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Technical Forum
Featured Paper
  • Thursday, January 18, 2018
    Nguyen T. Nhung et al.
    Southeast Asia is an area of great economic dynamism. In recent years, it has experienced a rapid rise in the levels of animal product production and consumption. The region is considered to be a hotspot for infectious diseases and antimicrobial resistance (AMR).We reviewed English-language peer-reviewed publications related to antimicrobial usage (AMU) and AMR in animal production, as well as antimicrobial residues in meat and fish from 2000 to 2016, in the region.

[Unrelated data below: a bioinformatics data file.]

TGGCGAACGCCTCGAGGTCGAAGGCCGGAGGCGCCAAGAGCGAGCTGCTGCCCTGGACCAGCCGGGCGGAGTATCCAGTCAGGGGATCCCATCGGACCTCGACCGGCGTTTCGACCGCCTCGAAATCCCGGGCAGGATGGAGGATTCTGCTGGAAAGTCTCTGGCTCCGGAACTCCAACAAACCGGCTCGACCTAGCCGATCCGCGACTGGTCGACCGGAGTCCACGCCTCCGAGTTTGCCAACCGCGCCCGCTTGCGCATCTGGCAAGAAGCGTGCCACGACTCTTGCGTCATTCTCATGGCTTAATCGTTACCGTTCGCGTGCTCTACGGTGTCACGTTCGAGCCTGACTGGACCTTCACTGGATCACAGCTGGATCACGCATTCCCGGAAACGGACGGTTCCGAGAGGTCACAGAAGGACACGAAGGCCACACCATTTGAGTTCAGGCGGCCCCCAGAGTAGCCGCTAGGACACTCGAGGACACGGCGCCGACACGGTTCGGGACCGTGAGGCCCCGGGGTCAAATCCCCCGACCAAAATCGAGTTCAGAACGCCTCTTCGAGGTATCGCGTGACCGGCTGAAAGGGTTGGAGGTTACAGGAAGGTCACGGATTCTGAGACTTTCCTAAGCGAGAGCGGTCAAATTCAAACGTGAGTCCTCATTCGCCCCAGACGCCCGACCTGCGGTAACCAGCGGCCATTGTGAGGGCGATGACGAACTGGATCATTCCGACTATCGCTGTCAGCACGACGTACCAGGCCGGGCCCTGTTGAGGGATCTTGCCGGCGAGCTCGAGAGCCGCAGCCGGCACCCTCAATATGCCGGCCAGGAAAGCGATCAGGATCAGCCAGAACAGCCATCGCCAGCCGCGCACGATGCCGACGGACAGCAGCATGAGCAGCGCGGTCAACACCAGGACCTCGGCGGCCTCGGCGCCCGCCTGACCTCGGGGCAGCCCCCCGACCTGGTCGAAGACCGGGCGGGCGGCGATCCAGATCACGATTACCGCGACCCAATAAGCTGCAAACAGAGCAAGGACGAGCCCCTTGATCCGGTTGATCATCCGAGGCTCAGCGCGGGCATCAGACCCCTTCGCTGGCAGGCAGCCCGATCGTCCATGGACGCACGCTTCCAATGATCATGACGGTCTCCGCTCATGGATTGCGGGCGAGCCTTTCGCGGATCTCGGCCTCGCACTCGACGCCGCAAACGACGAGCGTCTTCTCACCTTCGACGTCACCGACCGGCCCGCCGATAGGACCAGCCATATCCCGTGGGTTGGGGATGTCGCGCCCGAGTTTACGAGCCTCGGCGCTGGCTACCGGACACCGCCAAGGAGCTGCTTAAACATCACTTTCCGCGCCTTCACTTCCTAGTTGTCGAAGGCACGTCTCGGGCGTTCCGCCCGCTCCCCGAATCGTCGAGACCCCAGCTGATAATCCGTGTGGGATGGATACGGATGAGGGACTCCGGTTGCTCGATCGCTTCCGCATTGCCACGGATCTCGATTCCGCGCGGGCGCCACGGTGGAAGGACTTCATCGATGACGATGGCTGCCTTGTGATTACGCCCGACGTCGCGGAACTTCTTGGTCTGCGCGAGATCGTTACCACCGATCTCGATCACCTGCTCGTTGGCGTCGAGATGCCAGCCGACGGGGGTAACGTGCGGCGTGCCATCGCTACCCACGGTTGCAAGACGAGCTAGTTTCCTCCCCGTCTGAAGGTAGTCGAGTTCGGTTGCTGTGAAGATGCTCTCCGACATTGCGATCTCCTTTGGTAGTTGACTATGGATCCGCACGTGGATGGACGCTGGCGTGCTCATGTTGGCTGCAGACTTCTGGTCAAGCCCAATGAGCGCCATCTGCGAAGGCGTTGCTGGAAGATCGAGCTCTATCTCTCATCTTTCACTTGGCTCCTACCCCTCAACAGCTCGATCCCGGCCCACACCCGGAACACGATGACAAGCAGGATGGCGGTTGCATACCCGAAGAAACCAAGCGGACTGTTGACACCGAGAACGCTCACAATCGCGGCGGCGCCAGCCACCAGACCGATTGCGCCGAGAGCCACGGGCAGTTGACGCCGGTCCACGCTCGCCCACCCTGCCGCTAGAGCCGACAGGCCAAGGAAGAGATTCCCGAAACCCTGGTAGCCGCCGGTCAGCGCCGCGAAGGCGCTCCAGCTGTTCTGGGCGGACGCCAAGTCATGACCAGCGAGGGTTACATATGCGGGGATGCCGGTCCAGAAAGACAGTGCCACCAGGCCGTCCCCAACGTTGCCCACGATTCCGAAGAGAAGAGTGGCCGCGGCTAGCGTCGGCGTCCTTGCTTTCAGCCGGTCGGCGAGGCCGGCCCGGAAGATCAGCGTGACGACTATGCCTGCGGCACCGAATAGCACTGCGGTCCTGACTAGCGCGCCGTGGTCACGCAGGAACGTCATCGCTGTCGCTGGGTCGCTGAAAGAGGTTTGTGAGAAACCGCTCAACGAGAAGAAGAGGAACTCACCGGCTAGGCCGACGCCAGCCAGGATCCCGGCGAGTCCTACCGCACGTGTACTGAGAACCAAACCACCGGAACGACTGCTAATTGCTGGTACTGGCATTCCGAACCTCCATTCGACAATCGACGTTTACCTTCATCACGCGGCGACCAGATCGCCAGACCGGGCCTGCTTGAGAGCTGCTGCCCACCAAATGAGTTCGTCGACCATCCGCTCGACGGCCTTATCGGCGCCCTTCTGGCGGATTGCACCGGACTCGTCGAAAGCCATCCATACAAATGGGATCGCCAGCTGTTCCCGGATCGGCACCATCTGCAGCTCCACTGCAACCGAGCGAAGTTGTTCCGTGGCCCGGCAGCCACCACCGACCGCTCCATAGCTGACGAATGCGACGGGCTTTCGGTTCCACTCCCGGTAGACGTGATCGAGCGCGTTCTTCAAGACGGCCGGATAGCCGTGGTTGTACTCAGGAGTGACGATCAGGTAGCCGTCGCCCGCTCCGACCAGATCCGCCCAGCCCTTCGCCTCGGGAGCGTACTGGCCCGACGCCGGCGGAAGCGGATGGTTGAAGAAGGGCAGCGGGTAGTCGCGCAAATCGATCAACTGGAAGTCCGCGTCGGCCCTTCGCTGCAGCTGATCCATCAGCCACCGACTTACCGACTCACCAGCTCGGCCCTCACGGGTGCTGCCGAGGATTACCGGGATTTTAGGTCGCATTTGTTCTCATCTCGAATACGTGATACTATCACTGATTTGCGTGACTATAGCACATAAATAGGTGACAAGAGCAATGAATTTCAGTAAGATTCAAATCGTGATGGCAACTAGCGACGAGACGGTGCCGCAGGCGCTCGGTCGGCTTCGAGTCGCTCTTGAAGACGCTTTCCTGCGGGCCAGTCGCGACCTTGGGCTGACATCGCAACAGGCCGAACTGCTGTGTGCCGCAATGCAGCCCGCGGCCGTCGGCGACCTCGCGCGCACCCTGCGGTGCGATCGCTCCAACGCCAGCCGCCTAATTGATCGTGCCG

• Antibiotics and other antimicrobial agents are widely used in food animal production for disease prevention and treatment in animals, to contain disease spread, to prevent contamination of the food chain, and to increase productivity. However, their wide use in humans and animals leads to the emergence of antimicrobial resistance, a general term that encompasses antibiotic resistance. In September 2016, the United Nations recognised the global rise of antimicrobial resistance as a threat to health and human development.
  • Background Antibiotic use in human medicine, veterinary medicine, and agriculture has been linked to the rise of antibiotic resistance globally. We did a systematic review and meta-analysis to summarise the effect that interventions to reduce antibiotic use in food-producing animals have on the presence of antibiotic-resistant bacteria in animals and in humans.
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